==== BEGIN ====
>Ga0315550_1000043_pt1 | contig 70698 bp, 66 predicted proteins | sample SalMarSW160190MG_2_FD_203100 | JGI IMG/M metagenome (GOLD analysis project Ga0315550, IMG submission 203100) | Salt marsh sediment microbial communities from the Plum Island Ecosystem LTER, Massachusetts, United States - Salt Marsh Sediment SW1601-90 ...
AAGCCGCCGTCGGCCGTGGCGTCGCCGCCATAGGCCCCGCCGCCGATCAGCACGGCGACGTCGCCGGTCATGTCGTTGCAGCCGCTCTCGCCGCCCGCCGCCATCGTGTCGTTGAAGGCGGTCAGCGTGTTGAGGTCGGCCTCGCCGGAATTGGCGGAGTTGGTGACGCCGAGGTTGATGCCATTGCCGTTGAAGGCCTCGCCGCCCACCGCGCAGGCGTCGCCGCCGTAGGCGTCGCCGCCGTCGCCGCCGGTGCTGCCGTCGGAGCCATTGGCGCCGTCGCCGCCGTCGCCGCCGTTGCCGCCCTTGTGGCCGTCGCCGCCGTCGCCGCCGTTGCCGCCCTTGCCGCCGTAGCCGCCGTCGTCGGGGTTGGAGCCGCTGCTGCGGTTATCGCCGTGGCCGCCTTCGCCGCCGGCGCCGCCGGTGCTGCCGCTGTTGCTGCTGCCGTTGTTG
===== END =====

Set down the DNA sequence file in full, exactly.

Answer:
>Ga0315550_1000043_pt1 | contig 70698 bp, 66 predicted proteins | sample SalMarSW160190MG_2_FD_203100 | JGI IMG/M metagenome (GOLD analysis project Ga0315550, IMG submission 203100) | Salt marsh sediment microbial communities from the Plum Island Ecosystem LTER, Massachusetts, United States - Salt Marsh Sediment SW1601-90 ...
AAGCCGCCGTCGGCCGTGGCGTCGCCGCCATAGGCCCCGCCGCCGATCAGCACGGCGACGTCGCCGGTCATGTCGTTGCAGCCGCTCTCGCCGCCCGCCGCCATCGTGTCGTTGAAGGCGGTCAGCGTGTTGAGGTCGGCCTCGCCGGAATTGGCGGAGTTGGTGACGCCGAGGTTGATGCCATTGCCGTTGAAGGCCTCGCCGCCCACCGCGCAGGCGTCGCCGCCGTAGGCGTCGCCGCCGTCGCCGCCGGTGCTGCCGTCGGAGCCATTGGCGCCGTCGCCGCCGTCGCCGCCGTTGCCGCCCTTGTGGCCGTCGCCGCCGTCGCCGCCGTTGCCGCCCTTGCCGCCGTAGCCGCCGTCGTCGGGGTTGGAGCCGCTGCTGCGGTTATCGCCGTGGCCGCCTTCGCCGCCGGCGCCGCCGGTGCTGCCGCTGTTGCTGCTGCCGTTGTTG